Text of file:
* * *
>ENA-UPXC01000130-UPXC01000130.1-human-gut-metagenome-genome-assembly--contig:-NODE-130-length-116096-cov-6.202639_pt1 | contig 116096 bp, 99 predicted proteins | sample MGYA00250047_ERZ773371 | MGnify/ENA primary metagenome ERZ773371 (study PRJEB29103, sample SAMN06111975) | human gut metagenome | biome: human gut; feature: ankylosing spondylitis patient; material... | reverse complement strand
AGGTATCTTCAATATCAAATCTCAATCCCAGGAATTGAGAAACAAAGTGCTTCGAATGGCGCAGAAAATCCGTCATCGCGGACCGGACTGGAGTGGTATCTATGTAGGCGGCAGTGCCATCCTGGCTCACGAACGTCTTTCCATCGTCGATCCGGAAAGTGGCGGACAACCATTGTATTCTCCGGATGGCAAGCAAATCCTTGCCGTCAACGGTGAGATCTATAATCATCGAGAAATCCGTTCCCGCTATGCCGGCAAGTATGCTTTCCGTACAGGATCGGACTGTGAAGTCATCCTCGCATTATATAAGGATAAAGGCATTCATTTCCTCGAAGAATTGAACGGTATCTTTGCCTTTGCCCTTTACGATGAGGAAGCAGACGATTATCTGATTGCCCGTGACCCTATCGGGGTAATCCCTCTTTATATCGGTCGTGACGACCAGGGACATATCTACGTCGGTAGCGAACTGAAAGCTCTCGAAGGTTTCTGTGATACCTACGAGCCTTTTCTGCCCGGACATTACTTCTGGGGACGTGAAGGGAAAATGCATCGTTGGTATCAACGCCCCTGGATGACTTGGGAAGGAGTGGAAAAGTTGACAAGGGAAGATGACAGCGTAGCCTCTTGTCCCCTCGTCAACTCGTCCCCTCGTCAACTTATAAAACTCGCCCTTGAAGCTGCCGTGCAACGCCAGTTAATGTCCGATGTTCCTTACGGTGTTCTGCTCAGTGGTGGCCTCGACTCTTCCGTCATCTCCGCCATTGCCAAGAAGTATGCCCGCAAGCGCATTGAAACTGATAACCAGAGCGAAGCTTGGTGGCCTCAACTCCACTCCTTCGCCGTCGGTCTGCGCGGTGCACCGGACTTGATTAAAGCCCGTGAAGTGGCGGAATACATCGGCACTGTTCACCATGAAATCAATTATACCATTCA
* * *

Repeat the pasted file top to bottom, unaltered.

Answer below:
>ENA-UPXC01000130-UPXC01000130.1-human-gut-metagenome-genome-assembly--contig:-NODE-130-length-116096-cov-6.202639_pt1 | contig 116096 bp, 99 predicted proteins | sample MGYA00250047_ERZ773371 | MGnify/ENA primary metagenome ERZ773371 (study PRJEB29103, sample SAMN06111975) | human gut metagenome | biome: human gut; feature: ankylosing spondylitis patient; material... | reverse complement strand
AGGTATCTTCAATATCAAATCTCAATCCCAGGAATTGAGAAACAAAGTGCTTCGAATGGCGCAGAAAATCCGTCATCGCGGACCGGACTGGAGTGGTATCTATGTAGGCGGCAGTGCCATCCTGGCTCACGAACGTCTTTCCATCGTCGATCCGGAAAGTGGCGGACAACCATTGTATTCTCCGGATGGCAAGCAAATCCTTGCCGTCAACGGTGAGATCTATAATCATCGAGAAATCCGTTCCCGCTATGCCGGCAAGTATGCTTTCCGTACAGGATCGGACTGTGAAGTCATCCTCGCATTATATAAGGATAAAGGCATTCATTTCCTCGAAGAATTGAACGGTATCTTTGCCTTTGCCCTTTACGATGAGGAAGCAGACGATTATCTGATTGCCCGTGACCCTATCGGGGTAATCCCTCTTTATATCGGTCGTGACGACCAGGGACATATCTACGTCGGTAGCGAACTGAAAGCTCTCGAAGGTTTCTGTGATACCTACGAGCCTTTTCTGCCCGGACATTACTTCTGGGGACGTGAAGGGAAAATGCATCGTTGGTATCAACGCCCCTGGATGACTTGGGAAGGAGTGGAAAAGTTGACAAGGGAAGATGACAGCGTAGCCTCTTGTCCCCTCGTCAACTCGTCCCCTCGTCAACTTATAAAACTCGCCCTTGAAGCTGCCGTGCAACGCCAGTTAATGTCCGATGTTCCTTACGGTGTTCTGCTCAGTGGTGGCCTCGACTCTTCCGTCATCTCCGCCATTGCCAAGAAGTATGCCCGCAAGCGCATTGAAACTGATAACCAGAGCGAAGCTTGGTGGCCTCAACTCCACTCCTTCGCCGTCGGTCTGCGCGGTGCACCGGACTTGATTAAAGCCCGTGAAGTGGCGGAATACATCGGCACTGTTCACCATGAAATCAATTATACCATTCA